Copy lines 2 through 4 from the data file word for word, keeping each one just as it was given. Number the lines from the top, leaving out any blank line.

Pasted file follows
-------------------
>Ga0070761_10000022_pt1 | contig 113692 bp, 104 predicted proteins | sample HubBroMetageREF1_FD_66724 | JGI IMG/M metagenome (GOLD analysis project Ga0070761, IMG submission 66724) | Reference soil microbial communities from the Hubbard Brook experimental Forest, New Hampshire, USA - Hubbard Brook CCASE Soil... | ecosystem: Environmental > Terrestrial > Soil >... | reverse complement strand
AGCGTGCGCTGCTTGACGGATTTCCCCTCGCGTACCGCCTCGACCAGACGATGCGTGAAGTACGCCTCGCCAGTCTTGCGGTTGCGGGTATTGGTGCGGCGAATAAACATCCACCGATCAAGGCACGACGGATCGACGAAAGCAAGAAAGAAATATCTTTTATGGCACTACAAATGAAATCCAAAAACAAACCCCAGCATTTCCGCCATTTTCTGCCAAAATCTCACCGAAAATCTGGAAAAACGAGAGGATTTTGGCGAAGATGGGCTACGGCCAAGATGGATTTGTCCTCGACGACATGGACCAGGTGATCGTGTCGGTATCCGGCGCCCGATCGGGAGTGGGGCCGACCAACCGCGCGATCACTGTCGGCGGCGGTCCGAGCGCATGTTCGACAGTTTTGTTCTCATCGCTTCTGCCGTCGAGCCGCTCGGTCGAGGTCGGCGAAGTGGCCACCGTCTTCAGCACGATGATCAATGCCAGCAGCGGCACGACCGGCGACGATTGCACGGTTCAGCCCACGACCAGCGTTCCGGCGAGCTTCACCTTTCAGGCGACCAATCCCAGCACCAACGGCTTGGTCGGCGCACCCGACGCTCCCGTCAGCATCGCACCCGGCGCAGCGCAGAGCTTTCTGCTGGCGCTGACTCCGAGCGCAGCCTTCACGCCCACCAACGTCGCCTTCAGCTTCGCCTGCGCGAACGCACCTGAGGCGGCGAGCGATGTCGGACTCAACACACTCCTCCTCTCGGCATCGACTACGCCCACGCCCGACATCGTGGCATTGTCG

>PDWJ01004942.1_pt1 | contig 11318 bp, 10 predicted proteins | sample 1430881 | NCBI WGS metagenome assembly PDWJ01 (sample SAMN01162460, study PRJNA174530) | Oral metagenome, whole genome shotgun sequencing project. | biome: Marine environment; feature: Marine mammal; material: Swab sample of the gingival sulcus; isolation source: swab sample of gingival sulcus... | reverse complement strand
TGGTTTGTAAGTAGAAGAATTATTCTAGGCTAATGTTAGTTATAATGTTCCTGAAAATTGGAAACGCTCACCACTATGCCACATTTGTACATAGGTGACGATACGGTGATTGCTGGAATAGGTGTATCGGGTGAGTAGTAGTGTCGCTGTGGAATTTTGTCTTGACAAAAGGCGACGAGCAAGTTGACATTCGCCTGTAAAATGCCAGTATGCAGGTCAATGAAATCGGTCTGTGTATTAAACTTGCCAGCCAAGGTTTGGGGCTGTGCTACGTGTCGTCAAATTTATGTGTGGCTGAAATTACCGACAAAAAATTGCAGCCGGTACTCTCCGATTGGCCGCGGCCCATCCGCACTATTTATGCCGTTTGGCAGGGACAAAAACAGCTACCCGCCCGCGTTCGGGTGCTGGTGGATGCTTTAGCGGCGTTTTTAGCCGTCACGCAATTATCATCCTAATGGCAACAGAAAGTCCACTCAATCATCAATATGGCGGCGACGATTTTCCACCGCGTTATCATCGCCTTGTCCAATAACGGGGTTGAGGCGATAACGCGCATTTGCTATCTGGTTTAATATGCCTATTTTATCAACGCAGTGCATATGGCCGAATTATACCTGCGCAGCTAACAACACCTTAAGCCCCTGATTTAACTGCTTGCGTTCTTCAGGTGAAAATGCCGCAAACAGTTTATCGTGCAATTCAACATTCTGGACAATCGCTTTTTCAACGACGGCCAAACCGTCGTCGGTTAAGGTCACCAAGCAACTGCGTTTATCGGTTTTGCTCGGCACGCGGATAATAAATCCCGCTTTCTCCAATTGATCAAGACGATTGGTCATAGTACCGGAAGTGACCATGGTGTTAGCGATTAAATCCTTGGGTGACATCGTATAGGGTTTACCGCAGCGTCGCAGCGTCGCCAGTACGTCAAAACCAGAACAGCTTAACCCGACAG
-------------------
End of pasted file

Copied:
AGCGTGCGCTGCTTGACGGATTTCCCCTCGCGTACCGCCTCGACCAGACGATGCGTGAAGTACGCCTCGCCAGTCTTGCGGTTGCGGGTATTGGTGCGGCGAATAAACATCCACCGATCAAGGCACGACGGATCGACGAAAGCAAGAAAGAAATATCTTTTATGGCACTACAAATGAAATCCAAAAACAAACCCCAGCATTTCCGCCATTTTCTGCCAAAATCTCACCGAAAATCTGGAAAAACGAGAGGATTTTGGCGAAGATGGGCTACGGCCAAGATGGATTTGTCCTCGACGACATGGACCAGGTGATCGTGTCGGTATCCGGCGCCCGATCGGGAGTGGGGCCGACCAACCGCGCGATCACTGTCGGCGGCGGTCCGAGCGCATGTTCGACAGTTTTGTTCTCATCGCTTCTGCCGTCGAGCCGCTCGGTCGAGGTCGGCGAAGTGGCCACCGTCTTCAGCACGATGATCAATGCCAGCAGCGGCACGACCGGCGACGATTGCACGGTTCAGCCCACGACCAGCGTTCCGGCGAGCTTCACCTTTCAGGCGACCAATCCCAGCACCAACGGCTTGGTCGGCGCACCCGACGCTCCCGTCAGCATCGCACCCGGCGCAGCGCAGAGCTTTCTGCTGGCGCTGACTCCGAGCGCAGCCTTCACGCCCACCAACGTCGCCTTCAGCTTCGCCTGCGCGAACGCACCTGAGGCGGCGAGCGATGTCGGACTCAACACACTCCTCCTCTCGGCATCGACTACGCCCACGCCCGACATCGTGGCATTGTCG

>PDWJ01004942.1_pt1 | contig 11318 bp, 10 predicted proteins | sample 1430881 | NCBI WGS metagenome assembly PDWJ01 (sample SAMN01162460, study PRJNA174530) | Oral metagenome, whole genome shotgun sequencing project. | biome: Marine environment; feature: Marine mammal; material: Swab sample of the gingival sulcus; isolation source: swab sample of gingival sulcus... | reverse complement strand
TGGTTTGTAAGTAGAAGAATTATTCTAGGCTAATGTTAGTTATAATGTTCCTGAAAATTGGAAACGCTCACCACTATGCCACATTTGTACATAGGTGACGATACGGTGATTGCTGGAATAGGTGTATCGGGTGAGTAGTAGTGTCGCTGTGGAATTTTGTCTTGACAAAAGGCGACGAGCAAGTTGACATTCGCCTGTAAAATGCCAGTATGCAGGTCAATGAAATCGGTCTGTGTATTAAACTTGCCAGCCAAGGTTTGGGGCTGTGCTACGTGTCGTCAAATTTATGTGTGGCTGAAATTACCGACAAAAAATTGCAGCCGGTACTCTCCGATTGGCCGCGGCCCATCCGCACTATTTATGCCGTTTGGCAGGGACAAAAACAGCTACCCGCCCGCGTTCGGGTGCTGGTGGATGCTTTAGCGGCGTTTTTAGCCGTCACGCAATTATCATCCTAATGGCAACAGAAAGTCCACTCAATCATCAATATGGCGGCGACGATTTTCCACCGCGTTATCATCGCCTTGTCCAATAACGGGGTTGAGGCGATAACGCGCATTTGCTATCTGGTTTAATATGCCTATTTTATCAACGCAGTGCATATGGCCGAATTATACCTGCGCAGCTAACAACACCTTAAGCCCCTGATTTAACTGCTTGCGTTCTTCAGGTGAAAATGCCGCAAACAGTTTATCGTGCAATTCAACATTCTGGACAATCGCTTTTTCAACGACGGCCAAACCGTCGTCGGTTAAGGTCACCAAGCAACTGCGTTTATCGGTTTTGCTCGGCACGCGGATAATAAATCCCGCTTTCTCCAATTGATCAAGACGATTGGTCATAGTACCGGAAGTGACCATGGTGTTAGCGATTAAATCCTTGGGTGACATCGTATAGGGTTTACCGCAGCGTCGCAGCGTCGCCAGTACGTCAAAACCAGAACAGCTTAACCCGACAG